The Leaving DVD has a widescreen anamorphic transfer at the aspect ratio of 1.85:1. The image quality is decent, with solid resolution and nicely rendered colors. I noticed only minor edge enhancement, and otherwise there were no real problems with pixilation or poor digital rendering.
The original French soundtrack has been given a 5.1 remix that is fine, though it doesn't really take much advantage of the multi-channel format. There aren't really any atmospheric effects, the audio travels almost entirely right down the middle. It's fine, you can hear everything clearly, it's just not very involving.
There are optional English subtitles and also an option for Spanish subtitles.
Just a theatrical trailer.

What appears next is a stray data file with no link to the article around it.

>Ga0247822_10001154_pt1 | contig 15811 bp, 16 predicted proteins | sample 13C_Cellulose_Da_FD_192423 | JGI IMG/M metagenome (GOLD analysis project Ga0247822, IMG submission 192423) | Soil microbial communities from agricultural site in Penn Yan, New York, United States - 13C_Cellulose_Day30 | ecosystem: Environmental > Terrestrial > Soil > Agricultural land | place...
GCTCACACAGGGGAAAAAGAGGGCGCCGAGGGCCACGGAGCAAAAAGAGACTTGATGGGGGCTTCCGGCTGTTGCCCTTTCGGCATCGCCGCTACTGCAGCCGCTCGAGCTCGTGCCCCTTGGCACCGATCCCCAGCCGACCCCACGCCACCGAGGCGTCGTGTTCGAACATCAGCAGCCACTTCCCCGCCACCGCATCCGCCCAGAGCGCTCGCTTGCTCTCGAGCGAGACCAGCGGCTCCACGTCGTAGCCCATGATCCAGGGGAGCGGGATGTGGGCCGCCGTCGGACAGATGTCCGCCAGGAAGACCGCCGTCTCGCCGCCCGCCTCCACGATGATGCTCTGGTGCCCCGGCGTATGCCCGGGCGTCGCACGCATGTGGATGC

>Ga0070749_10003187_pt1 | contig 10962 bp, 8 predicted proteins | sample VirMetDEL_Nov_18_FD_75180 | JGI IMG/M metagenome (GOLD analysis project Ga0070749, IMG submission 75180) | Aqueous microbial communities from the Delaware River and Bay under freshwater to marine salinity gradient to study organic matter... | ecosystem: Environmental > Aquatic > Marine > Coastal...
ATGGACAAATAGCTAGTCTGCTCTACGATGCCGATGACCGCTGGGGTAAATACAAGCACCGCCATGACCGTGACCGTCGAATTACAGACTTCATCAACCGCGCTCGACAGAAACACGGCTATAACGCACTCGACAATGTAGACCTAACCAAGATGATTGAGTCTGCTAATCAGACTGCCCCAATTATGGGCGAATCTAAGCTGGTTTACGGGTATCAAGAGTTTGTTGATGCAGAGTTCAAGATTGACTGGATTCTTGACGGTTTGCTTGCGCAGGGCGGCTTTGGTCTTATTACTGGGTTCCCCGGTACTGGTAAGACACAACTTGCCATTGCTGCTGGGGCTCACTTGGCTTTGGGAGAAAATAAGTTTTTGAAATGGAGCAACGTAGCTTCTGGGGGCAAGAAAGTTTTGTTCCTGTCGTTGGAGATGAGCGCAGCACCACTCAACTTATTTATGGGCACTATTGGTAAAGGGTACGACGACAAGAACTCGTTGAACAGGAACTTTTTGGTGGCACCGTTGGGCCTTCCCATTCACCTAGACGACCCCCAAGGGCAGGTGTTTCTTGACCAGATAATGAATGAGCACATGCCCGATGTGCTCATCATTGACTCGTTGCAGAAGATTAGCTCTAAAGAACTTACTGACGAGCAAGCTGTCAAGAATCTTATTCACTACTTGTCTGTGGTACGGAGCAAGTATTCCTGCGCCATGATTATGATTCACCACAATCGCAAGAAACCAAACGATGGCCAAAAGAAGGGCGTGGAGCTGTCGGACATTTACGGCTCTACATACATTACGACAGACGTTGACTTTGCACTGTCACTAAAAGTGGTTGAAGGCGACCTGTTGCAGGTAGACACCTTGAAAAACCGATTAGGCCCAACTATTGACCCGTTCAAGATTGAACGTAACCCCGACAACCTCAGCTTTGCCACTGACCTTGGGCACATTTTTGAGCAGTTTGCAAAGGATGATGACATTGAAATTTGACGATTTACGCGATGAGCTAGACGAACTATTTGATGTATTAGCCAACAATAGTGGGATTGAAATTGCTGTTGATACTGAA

Skip It. I was on the fence, I was pretty close to suggesting you rent Leaving, if for no other reason than to watch Kristin Scott Thomas do her thing. The more I thought about it, though, the more the dullness set in. This tale of infidelity and the ultimate destruction of the marriage of middle-aged, middle-class French people is all surface with very little by way of genuine feeling. Like the bad union it depicts, it's a lot of going through the motions, and before long, you have less interest in being a part of it than even the characters do.
Jamie S. Rich is a novelist and comic book writer. He is best known for his collaborations with Joelle Jones, including the hardboiled crime comic book You Have Killed Me, the challenging romance 12 Reasons Why I Love Her, and the 2007 prose novel Have You Seen the Horizon Lately?, for which Jones did the cover. All three were published by Oni Press. His most recent projects include the futuristic romance A Boy and a Girl with Natalie Nourigat; Archer Coe and the Thousand Natural Shocks, a loopy crime tale drawn by Dan Christensen; and the horror miniseries Madame Frankenstein, a collaboration with Megan Levens. Follow Rich's blog at Confessions123.com.